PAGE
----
Your Waistline,Great Aunt Agnes and Mice. What Do They Have In Common?

Pointing Fingers

People are quick to blame their weight problems on Grandma Betty, Great Aunt Agnes, and Uncle Bob.  The latest research shows that genetics do play a role in overweight and obesity, but there’s a lot more to it than that.

Grandma

“You can’t help it, honey. You’re built just like me.” Flickr photo by Ines Njes

That Darn Research Project

Boston Children’s Hospital, home to the world’s largest research enterprise, has identified a genetic cause of obesity.  Through research, the children’s hospital team have discovered that mice with a genetic mutation in the Mrap2 gene gained weight while eating the same amount of food as their normal non-mutated gene counterparts. Humans have a similar gene, MRAP2 that plays a role in regulating metabolism and food consumption.

Here’s how it works in mice.  Proteins created by Mrap2 send a signal to the brain which increases metabolism and decreases appetite.  This signal is part of a larger chain of events involved in energy regulation.

Mutations in this chain increase the likelihood of obesity.  In fact, the mice that had their Mrap2 gene knocked out as part of research project grew to about twice their normal size. Researchers made some other interesting discoveries too:

  • Weight gain was more pronounced in the male mice
  • Mice without the Mrap2 gene incurred even greater weight gain when fed a high fat diet.
  • The Mrap2 negative mice didn’t eat more at first, but still gained weight.
  • They continued to gain weight even though they were eating the same foods in the same quantity as the other mice.
  • The mice without the Mrap2 gene had to be under-fed 10 to 15 percent to gain weight at the same rate as their counterparts.
  • As soon as they were taken off of a restricted diet they gained weight.

The evidence is pretty compelling and can help us to understand how a similar chain of events can take place in humans with similar results.  It looks like we may even be able to blame our family members for our battle of the bulge.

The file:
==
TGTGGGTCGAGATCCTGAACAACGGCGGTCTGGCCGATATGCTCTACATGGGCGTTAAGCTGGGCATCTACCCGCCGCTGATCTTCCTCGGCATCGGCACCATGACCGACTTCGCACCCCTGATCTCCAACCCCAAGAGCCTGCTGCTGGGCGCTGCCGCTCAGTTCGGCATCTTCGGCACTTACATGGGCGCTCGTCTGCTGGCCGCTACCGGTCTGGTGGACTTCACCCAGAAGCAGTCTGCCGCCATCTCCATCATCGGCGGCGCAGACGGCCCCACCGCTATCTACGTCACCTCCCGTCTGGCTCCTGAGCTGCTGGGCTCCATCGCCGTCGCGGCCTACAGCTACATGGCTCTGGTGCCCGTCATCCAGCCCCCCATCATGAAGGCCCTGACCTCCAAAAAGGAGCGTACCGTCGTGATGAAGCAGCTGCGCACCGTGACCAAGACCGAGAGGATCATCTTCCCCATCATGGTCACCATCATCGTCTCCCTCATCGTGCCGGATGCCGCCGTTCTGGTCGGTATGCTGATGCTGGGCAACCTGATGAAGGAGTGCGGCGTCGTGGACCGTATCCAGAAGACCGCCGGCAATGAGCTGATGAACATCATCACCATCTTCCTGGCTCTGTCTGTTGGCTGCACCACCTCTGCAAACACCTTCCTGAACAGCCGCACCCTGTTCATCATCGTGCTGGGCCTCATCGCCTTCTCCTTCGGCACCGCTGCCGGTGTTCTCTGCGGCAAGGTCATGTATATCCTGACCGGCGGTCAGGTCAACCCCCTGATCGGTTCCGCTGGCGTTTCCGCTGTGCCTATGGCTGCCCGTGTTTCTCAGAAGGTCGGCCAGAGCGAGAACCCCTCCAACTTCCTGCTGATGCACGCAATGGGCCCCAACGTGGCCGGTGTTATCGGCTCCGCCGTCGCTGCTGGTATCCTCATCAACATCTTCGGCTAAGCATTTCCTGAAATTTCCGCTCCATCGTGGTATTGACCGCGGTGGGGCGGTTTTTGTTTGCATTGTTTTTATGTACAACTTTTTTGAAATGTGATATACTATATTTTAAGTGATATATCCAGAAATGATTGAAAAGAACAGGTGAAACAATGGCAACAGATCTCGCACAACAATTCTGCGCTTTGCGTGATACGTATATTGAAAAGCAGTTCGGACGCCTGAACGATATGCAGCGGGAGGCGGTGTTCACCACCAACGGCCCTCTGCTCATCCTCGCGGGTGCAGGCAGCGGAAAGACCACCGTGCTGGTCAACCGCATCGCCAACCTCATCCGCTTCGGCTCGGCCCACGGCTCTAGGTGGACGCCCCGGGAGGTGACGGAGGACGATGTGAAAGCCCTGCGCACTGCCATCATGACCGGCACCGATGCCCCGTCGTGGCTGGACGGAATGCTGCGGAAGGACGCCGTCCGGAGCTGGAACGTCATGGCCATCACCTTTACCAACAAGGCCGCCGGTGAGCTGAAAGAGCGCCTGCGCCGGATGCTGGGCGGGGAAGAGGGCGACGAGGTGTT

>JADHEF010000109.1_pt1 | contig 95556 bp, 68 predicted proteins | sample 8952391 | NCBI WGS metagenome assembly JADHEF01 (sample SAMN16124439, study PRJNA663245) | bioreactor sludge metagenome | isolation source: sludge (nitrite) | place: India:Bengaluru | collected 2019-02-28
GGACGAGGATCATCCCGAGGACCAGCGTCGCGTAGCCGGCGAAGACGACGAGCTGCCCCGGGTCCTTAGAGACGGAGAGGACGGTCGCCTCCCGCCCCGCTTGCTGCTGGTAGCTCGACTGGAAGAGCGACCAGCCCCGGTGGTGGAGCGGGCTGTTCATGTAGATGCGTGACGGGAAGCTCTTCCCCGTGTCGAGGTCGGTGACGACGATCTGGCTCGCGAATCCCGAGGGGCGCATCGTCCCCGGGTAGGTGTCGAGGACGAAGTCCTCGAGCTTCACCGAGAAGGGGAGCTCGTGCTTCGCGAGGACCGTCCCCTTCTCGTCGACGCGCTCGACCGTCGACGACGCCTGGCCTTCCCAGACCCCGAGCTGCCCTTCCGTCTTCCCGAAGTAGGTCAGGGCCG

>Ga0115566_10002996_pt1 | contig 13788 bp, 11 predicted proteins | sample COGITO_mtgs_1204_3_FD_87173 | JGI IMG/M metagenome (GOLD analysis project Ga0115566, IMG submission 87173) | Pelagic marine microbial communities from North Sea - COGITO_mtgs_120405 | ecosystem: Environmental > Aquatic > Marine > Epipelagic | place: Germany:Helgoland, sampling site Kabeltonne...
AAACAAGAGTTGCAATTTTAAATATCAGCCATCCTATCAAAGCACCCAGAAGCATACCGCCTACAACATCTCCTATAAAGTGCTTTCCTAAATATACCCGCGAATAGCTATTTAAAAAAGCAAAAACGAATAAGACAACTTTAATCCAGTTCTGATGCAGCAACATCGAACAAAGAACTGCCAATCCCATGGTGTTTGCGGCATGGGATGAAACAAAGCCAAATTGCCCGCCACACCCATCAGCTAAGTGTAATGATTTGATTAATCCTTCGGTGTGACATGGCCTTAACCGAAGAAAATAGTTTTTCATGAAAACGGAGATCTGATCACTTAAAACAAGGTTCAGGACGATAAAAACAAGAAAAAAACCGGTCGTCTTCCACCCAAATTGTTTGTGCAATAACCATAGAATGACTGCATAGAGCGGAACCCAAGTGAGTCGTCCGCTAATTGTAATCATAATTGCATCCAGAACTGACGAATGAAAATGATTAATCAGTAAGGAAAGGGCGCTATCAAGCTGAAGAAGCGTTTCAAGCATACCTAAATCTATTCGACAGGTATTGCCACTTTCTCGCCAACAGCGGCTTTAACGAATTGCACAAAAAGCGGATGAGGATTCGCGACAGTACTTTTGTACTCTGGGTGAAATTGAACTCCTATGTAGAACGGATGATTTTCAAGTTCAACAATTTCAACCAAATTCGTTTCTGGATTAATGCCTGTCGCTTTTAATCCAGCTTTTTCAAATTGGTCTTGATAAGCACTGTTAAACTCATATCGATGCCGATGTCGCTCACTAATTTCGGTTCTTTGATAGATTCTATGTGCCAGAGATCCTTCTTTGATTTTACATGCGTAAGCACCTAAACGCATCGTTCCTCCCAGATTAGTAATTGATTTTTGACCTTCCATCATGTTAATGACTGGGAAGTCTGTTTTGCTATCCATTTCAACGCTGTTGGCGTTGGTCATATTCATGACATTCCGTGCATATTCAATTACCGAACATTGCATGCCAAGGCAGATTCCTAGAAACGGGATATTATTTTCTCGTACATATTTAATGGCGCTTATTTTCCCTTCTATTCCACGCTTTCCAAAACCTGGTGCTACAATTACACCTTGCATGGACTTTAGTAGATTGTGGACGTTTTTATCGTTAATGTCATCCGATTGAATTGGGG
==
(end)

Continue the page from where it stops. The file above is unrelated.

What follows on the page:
Not So Fast

The Boston researchers did a follow-up study on obese humans and found four mutations in the MRAP2 gene.  They believe that these mutations, when present, have a direct impact on obesity.  They concluded, however, that these rare mutations are responsible for obesity in less than one percent of the population.

Further studies on obesity-related genes have been done using a genome-wide association that scans hundreds of thousands of genetic markers across thousands of individual’s sets of DNA to find variations. They found obesity-related gene variants to be fairly common have determined that they impact between 20 and 30 percent of the population, putting them at a higher risk of obesity.

These preliminary studies hold insight as to how the body manages energy storage and could help with future treatments for obesity. But gene mutations are not responsible for the rising incidence of overweight and obesity in our society.  In fact, subsequent studies on gene mutations and their relationship to obesity found that lifestyle factors, such as being physically active, and consuming lower-calorie nutritious whole foods can counteract the gene-related risk.

It’s Not Entirely Aunt Agnes’ Fault

We may want to blame our mom, great-uncle or cousin twice-removed for giving us a gene that makes it hard for us to control our weight, but researchers agree that genetics play a minimal role. More than likely what we’ve inherited from our relatives is a love for high-calorie ethnic foods, recipes for rich, fattening holiday dishes, cravings for sodium and sugar and an adoption of sedentary past times and hobbies.

Bad news?  Not at all. Really it’s good news because it doesn’t allow us to make excuses for our behaviors or blame a distant family member for our plight.  It puts the onus on us and confirms that when we make positive choices and take the steps necessary to change our behaviors we can achieve and maintain a healthy weight.

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